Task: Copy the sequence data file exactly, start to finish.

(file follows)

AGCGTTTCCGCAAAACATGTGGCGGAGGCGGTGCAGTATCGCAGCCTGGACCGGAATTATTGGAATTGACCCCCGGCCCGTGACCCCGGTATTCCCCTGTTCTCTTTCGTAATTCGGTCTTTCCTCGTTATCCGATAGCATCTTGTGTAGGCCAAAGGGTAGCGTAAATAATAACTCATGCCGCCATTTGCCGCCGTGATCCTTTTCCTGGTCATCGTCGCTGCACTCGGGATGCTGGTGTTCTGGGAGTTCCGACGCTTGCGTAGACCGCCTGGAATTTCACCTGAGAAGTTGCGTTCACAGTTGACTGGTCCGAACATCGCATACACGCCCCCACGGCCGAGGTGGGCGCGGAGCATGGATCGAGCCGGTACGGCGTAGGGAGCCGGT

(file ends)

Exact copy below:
AGCGTTTCCGCAAAACATGTGGCGGAGGCGGTGCAGTATCGCAGCCTGGACCGGAATTATTGGAATTGACCCCCGGCCCGTGACCCCGGTATTCCCCTGTTCTCTTTCGTAATTCGGTCTTTCCTCGTTATCCGATAGCATCTTGTGTAGGCCAAAGGGTAGCGTAAATAATAACTCATGCCGCCATTTGCCGCCGTGATCCTTTTCCTGGTCATCGTCGCTGCACTCGGGATGCTGGTGTTCTGGGAGTTCCGACGCTTGCGTAGACCGCCTGGAATTTCACCTGAGAAGTTGCGTTCACAGTTGACTGGTCCGAACATCGCATACACGCCCCCACGGCCGAGGTGGGCGCGGAGCATGGATCGAGCCGGTACGGCGTAGGGAGCCGGT